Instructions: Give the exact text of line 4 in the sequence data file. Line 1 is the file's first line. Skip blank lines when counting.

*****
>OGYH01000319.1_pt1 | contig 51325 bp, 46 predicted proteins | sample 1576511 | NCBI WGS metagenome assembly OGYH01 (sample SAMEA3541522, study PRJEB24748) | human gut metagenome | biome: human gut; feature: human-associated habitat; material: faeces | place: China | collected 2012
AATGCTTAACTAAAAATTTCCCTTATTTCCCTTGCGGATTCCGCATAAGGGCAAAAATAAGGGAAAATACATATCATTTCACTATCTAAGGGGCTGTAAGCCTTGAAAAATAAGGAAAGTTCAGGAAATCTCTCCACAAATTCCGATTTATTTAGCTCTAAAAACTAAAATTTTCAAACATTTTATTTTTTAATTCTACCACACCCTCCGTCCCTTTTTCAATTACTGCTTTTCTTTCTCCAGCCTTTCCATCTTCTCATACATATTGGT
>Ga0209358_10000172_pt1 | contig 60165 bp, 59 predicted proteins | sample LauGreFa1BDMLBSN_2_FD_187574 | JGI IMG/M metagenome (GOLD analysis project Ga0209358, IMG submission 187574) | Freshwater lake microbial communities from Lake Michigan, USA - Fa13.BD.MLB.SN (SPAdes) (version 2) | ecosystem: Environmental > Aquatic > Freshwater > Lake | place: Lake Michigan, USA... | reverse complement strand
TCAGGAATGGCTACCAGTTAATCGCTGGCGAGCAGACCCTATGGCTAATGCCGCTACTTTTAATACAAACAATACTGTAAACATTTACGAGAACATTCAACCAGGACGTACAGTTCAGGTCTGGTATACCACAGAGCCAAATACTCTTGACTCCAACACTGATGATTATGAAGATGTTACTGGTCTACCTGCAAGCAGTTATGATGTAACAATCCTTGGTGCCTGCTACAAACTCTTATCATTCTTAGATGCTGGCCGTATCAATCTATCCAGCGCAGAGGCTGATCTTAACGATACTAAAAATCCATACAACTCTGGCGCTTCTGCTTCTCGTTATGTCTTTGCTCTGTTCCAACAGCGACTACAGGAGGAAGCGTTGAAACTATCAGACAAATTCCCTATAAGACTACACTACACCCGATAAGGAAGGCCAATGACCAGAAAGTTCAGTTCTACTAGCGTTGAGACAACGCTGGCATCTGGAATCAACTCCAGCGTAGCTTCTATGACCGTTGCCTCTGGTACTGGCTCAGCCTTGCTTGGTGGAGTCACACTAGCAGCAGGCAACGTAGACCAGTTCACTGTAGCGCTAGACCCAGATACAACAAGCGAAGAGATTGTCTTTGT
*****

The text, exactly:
TCAGGAATGGCTACCAGTTAATCGCTGGCGAGCAGACCCTATGGCTAATGCCGCTACTTTTAATACAAACAATACTGTAAACATTTACGAGAACATTCAACCAGGACGTACAGTTCAGGTCTGGTATACCACAGAGCCAAATACTCTTGACTCCAACACTGATGATTATGAAGATGTTACTGGTCTACCTGCAAGCAGTTATGATGTAACAATCCTTGGTGCCTGCTACAAACTCTTATCATTCTTAGATGCTGGCCGTATCAATCTATCCAGCGCAGAGGCTGATCTTAACGATACTAAAAATCCATACAACTCTGGCGCTTCTGCTTCTCGTTATGTCTTTGCTCTGTTCCAACAGCGACTACAGGAGGAAGCGTTGAAACTATCAGACAAATTCCCTATAAGACTACACTACACCCGATAAGGAAGGCCAATGACCAGAAAGTTCAGTTCTACTAGCGTTGAGACAACGCTGGCATCTGGAATCAACTCCAGCGTAGCTTCTATGACCGTTGCCTCTGGTACTGGCTCAGCCTTGCTTGGTGGAGTCACACTAGCAGCAGGCAACGTAGACCAGTTCACTGTAGCGCTAGACCCAGATACAACAAGCGAAGAGATTGTCTTTGT